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Murdoch's Sun tabloid editor Mohan moves to new News Corp role

The editor of The Sun Dominic Mohan arrives in Downing Street in London, December 4, 2012. REUTERS/Stefan Wermuth
The editor of The Sun Dominic Mohan arrives in Downing Street in London, December 4, 2012. REUTERS/Stefan Wermuth

LONDON (Reuters) - Britain's top-selling Sun newspaper, one of the Rupert Murdoch-owned tabloids at the center of a large criminal investigation, said on Friday its editor Dominic Mohan was moving on to a role advising the chief executive of the new News Corp.

Sun veteran David Dinsmore, 44, will take over as the paper's editor from June 24, News International, the British newspaper arm of News Corp, said a statement.

Mohan has been with the Sun for 17 years and editor since 2009, steering it through difficult times as Murdoch's papers became embroiled in an ever-widening scandal which began with phone-hacking claims and spread to illegal payments to officials.

The scandal led to Murdoch closing down its sister Sunday paper the News of the World, and staff from both titles have been arrested and charged with criminal offences.

Former Sun and News of the World editor Rebekah Brooks is due to stand trial in September on charges relating to phone- hacking and other offences, and the paper's current deputy editor was charged with making illegal payments to public officials in March.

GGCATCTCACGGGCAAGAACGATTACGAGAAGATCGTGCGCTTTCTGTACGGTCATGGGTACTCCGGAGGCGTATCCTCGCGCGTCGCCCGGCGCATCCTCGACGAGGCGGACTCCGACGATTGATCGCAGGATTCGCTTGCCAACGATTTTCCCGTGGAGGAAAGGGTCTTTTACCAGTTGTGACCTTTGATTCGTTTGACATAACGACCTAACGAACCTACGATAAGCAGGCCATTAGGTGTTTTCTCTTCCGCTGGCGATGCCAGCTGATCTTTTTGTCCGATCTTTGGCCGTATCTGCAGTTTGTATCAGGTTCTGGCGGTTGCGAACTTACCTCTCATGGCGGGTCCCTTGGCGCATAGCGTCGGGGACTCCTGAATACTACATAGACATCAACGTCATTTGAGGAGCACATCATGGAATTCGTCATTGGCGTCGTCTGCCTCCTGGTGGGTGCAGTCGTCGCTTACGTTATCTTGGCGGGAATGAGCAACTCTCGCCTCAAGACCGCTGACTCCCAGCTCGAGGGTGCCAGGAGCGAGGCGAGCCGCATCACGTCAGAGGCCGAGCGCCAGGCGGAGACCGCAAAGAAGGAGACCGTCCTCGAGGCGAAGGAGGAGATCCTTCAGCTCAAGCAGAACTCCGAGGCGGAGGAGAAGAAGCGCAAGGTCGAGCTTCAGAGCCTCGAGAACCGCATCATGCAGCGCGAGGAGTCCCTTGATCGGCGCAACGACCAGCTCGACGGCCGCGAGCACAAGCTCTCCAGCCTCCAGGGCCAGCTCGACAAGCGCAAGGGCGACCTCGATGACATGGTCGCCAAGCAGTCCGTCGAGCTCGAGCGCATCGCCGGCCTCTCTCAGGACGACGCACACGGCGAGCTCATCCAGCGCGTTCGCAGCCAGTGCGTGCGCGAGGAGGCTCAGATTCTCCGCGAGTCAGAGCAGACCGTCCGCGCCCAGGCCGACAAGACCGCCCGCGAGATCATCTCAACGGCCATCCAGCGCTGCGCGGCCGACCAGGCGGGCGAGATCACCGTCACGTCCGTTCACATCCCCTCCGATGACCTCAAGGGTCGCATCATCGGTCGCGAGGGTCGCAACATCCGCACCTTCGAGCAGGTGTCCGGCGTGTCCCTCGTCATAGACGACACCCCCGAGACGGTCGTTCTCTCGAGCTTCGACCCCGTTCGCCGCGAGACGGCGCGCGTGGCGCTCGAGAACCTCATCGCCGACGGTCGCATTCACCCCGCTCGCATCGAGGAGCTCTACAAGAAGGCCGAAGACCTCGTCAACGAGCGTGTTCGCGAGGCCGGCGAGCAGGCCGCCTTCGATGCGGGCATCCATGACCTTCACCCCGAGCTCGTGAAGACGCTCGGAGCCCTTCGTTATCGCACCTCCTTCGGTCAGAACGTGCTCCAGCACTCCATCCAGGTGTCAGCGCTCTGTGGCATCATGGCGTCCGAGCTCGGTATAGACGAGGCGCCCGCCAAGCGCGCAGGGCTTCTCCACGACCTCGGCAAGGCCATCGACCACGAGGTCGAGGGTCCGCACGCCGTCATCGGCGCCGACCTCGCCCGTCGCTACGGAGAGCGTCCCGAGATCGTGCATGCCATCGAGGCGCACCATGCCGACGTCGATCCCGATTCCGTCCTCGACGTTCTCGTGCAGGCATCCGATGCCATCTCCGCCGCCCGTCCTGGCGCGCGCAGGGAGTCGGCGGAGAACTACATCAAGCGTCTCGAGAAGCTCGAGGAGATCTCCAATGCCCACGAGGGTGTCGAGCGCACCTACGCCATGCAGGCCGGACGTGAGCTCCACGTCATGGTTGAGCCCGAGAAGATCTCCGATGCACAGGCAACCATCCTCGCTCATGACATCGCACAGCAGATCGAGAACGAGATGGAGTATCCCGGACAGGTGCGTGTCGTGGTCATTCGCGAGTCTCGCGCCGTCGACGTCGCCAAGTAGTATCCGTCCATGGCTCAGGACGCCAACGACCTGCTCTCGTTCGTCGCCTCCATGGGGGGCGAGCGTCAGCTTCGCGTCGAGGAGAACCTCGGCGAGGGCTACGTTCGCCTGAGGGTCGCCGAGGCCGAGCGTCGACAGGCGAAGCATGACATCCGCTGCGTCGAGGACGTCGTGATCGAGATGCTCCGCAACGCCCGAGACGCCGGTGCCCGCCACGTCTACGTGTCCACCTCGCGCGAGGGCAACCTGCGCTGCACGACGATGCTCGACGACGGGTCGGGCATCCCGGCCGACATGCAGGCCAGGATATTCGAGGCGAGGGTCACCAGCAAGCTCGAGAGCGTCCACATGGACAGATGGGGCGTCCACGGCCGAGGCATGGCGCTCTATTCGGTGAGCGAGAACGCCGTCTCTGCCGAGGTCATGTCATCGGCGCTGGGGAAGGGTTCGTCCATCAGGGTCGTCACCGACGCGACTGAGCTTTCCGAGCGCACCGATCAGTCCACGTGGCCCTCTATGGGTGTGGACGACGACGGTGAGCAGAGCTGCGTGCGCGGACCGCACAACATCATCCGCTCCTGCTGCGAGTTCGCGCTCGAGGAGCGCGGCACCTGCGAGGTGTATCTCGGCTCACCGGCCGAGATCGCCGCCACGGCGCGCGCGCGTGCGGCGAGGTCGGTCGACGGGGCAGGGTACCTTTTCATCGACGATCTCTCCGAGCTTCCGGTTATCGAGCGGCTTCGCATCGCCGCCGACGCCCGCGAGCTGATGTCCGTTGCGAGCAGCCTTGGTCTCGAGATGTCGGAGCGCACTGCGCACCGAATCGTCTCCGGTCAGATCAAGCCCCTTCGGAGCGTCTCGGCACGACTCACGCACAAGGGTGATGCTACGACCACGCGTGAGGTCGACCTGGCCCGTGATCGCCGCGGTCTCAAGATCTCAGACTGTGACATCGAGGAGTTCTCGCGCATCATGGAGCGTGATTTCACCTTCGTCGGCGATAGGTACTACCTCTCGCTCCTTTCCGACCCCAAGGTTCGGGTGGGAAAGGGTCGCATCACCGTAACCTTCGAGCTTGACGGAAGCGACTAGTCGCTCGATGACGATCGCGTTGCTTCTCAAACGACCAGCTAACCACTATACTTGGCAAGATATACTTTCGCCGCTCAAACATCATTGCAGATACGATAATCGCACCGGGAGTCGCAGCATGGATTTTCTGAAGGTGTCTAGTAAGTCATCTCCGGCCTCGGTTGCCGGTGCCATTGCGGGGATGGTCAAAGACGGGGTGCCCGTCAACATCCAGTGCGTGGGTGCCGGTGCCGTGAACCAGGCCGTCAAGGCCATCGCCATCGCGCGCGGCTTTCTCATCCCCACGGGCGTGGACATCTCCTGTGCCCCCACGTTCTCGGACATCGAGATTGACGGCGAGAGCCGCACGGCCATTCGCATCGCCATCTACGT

This week News Corp separated the listing of its publishing business from its entertainment assets on the New York Stock Exchange, in preparation for a formal split next week.

The new publishing company, which will retain the News Corp name, holds assets such as The Wall Street Journal, Dow Jones Newswires, The Times of London, Australian pay-TV services, and book publisher HarperCollins.

Mohan will remain in London to "explore strategic opportunities" in Europe for the new company, advising and reporting to its New York-based chief executive Robert Thomson, News International said.

News International is fighting to rebuild its reputation after the phone-hacking scandal, which prompted a year-long public inquiry and revealed close links between the country's media, police and politicians.

On Friday, the Sun's Pictures Editor John Edwards and journalist Jamie Pyatt were charged with one count of conspiring together, and with persons unknown, to commit misconduct in a public office.

More than 100 journalists and public officials have been arrested or charged by detectives investigating phone-hacking and illegal payments since they re-launched an inquiry in January 2011. The total number charged is 24, a spokesman for the Metropolitan Police said.

(Reporting by Dasha Afanasieva; editing by Andrew Roche)

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